Former Cabinet minister Tessa Jowell has warned Jeremy Corbyn and his allies not to turn Labour into a “sect” which is “obsessed with rooting out heresy”.
In her maiden speech to the House of Lords, newly-ennobled Baroness Jowell said that the party had to use its expanded membership to unite, rather than descend into factional in-fighting.
The former Culture Secretary and Minister for the Olympics said that Labour could only help the poorest if it was in Government.
And she signalled that Corbyn supporters should not seek to drive from the party those who disagreed with them.
Despite repeated denials by Momentum supporters, Labour MPs worry that they face a round of deselections ahead of the 2020 general election, not least as many seats are up for boundary changes.
Flanked by Baroness Rebuck, the widow of New Labour guru Philip Gould, Baroness Jowell said: "What I wish for my country, I wish for my own beloved Labour Party.
“I hope it can embrace the energy of its new and growing membership who all share a belief that we should help people achieve more together than they can alone.
“My party can only do that when it governs. It fails when it becomes a sect of the Elect – turning its back on those who are not true believers, obsessed with rooting out heresy."
Some of the Parliamentary Labour Party (PLP) believe that Corbyn will stage a Shadow Cabinet reshuffle after the EU referendum, possibly taking 'revenge' on figures such as Hilary Benn, who supported the bombing of ISIL in Syria, and possibly the Whips' Office.
One 'heresy' that some Labour MPs believe is being targeted by Corbyn supporters is support for Tony Blair and the Iraq war.
With the Chilcot report due next month, it is expected that Corbyn will use its conclusions to renew previous calls to try the former Labour Prime Minister for 'war crimes'.
Baroness Jowell, who was defeated by Sadiq Khan for the Labour candidacy for Mayor of London last year, paid warm tribute to her former rival.
But she said recently of the Labour selection race for City Hall: "I didn't win because the Labour Party turned left".
Today, she stressed that she had a long record “in defending a just cause even when it is unfashionable”.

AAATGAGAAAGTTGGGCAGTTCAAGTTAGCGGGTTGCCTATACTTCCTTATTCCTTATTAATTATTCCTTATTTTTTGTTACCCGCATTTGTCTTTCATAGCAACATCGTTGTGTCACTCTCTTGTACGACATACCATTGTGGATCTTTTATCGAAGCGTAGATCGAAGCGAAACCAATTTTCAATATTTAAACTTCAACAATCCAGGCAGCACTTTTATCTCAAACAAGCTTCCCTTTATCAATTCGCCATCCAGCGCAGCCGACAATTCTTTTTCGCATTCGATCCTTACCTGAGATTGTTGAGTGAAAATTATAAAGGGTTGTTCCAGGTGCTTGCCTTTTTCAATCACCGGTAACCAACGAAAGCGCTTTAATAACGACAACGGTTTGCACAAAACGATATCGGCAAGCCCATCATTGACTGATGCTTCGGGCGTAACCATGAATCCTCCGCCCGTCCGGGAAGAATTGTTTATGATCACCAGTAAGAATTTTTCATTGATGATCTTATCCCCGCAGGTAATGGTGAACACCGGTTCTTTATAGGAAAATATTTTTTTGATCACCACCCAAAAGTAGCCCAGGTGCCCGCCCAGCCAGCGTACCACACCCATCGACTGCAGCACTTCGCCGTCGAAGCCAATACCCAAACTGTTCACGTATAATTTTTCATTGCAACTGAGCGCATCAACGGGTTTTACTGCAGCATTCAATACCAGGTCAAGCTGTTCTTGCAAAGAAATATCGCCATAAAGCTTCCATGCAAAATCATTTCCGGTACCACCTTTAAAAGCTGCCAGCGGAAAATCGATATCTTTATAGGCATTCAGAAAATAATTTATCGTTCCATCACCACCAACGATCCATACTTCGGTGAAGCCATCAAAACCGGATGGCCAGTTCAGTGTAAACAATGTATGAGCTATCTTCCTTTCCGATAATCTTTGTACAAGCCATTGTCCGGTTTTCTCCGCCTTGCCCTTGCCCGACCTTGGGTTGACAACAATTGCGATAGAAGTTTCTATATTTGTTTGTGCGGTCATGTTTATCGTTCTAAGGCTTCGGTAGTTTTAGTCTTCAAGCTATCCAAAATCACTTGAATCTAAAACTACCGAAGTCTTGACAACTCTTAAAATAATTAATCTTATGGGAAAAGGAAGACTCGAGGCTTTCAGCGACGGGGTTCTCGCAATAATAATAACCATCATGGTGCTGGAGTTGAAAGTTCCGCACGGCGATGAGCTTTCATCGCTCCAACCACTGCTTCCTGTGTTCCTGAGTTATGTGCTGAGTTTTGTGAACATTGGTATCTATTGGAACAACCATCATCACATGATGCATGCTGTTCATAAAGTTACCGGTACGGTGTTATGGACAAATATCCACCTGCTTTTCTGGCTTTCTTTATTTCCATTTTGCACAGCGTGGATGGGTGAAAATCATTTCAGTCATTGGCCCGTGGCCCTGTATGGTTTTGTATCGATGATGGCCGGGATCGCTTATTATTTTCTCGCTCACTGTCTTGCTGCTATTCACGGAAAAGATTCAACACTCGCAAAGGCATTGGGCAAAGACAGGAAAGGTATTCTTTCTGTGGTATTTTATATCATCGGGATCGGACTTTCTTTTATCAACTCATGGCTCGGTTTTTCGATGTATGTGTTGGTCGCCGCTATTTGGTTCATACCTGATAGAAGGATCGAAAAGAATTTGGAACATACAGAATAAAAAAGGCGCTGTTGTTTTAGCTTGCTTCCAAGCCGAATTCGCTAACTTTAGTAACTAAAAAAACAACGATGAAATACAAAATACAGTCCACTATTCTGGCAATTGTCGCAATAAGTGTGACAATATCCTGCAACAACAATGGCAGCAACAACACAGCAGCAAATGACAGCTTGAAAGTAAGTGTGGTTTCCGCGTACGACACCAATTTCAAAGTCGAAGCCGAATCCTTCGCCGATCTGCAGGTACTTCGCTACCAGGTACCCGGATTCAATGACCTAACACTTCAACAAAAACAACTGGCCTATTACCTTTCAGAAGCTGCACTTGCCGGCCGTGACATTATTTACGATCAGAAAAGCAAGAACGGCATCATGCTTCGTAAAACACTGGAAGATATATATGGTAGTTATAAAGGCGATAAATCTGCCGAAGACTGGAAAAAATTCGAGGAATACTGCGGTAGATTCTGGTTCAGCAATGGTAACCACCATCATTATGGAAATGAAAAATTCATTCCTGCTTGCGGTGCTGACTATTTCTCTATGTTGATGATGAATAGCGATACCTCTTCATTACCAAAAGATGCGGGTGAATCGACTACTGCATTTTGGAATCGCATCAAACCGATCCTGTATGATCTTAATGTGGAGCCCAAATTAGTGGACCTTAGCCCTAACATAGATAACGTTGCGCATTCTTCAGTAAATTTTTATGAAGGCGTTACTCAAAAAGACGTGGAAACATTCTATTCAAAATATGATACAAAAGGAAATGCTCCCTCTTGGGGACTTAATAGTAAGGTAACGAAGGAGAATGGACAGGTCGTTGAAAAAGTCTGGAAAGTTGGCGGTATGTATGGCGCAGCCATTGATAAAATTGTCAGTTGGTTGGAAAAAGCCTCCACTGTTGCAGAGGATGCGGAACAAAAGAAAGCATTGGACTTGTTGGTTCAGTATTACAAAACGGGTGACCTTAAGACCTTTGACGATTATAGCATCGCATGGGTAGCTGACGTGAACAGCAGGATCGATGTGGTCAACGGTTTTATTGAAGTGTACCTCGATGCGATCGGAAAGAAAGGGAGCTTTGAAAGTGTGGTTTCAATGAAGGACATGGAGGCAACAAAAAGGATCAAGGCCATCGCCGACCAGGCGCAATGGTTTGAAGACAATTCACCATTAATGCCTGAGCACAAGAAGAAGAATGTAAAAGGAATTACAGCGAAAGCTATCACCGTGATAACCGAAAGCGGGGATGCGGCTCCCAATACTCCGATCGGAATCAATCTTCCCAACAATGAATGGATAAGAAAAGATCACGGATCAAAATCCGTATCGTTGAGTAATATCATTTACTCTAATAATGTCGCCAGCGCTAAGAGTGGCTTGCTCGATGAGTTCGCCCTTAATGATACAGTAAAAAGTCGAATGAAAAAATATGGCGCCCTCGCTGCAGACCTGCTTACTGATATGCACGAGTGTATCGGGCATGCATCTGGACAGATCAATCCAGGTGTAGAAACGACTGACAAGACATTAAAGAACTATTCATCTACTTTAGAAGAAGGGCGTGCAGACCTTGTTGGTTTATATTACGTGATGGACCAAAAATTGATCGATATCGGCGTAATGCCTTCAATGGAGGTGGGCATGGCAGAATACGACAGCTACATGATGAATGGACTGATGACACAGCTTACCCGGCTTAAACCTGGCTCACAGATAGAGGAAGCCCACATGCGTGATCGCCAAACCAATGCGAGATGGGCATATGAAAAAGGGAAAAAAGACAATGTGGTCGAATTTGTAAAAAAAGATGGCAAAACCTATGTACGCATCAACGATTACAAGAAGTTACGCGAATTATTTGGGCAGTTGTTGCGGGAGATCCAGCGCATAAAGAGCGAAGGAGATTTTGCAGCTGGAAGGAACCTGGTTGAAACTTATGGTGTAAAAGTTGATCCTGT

In a wide-ranging speech, she pointed to her record as an MP for more than 23 years, and how she first became politicised as a social worker in London.
"I hope I will never become inured to what poverty smells like," she said.
And the former minister warned the Tories not to try to neuter the House of Lords after a string of defeats over issues like tax credits, disability cuts and child refugees.
“Tax credits, support for disabled people, social housing: all these are causes that will change the lives of hundreds of thousands of people. All causes taken up by your Lordships.
"So I say to the Prime Minister in the light of proposals in the Loyal Address that however he may feel thwarted by this House, bad and unfair laws are not improved by curtailing the power of scrutiny in this place.”
Earlier in her speech, Baroness Jowell, who served under both Tony Blair and Gordon Brown, urged the country to unite in its support for the European Union.
“Amid the daily salvoes from warring economists and the claims and counterclaims of the partisans, it is too easy to forget that the EU is a union of 28 nations - in a continent which saw the deaths of 70m from wars in the last century - who have bound themselves together by common commitments to standards of human rights, democracy, the rule of law and peaceful co-existence. We should never take that for granted.”
The former Cabinet minister said that while she respected the views of those who wanted to vote ‘Leave’ in the referendum, she detected “a deep pessimism” among the Brexit camp.
“Of course I respect the sincerely held views of those who want to leave, but behind the ‘go it alone’ rhetoric, I detect a deep pessimism.
“Those who wish to make this leap in the dark discount our importance to the rest of the EU, and the fact that our active engagement in it is a force for stability and good sense, a matter of vital national interest. It’s a view which betrays a lack of confidence in their own country, and its capacity to lead.”
Baroness Jowell pointed out that the EU In campaign depended on cross-party alliances, just as the Olympics had.
Praising Tory peers Lord Coe and Lord Deighton, she said both Labour and Tory governments could be proud that they had made “a world class venue out of wasteland”.
“We did inspire our young people. We did lead the world in sport after sport. And in that summer we found a renewed sense of our national identity – a self-confident and diverse country – which took us all a little by surprise,” she said.
“In those summer weeks - to recall Abraham Lincoln - we found ‘the better angels of our nature’. And I hope that in that same spirit the people of this country will renew its commitment to the EU as an optimistic community of nations, in which proud national identities are also the foundation of collective solidarity and open trade.”
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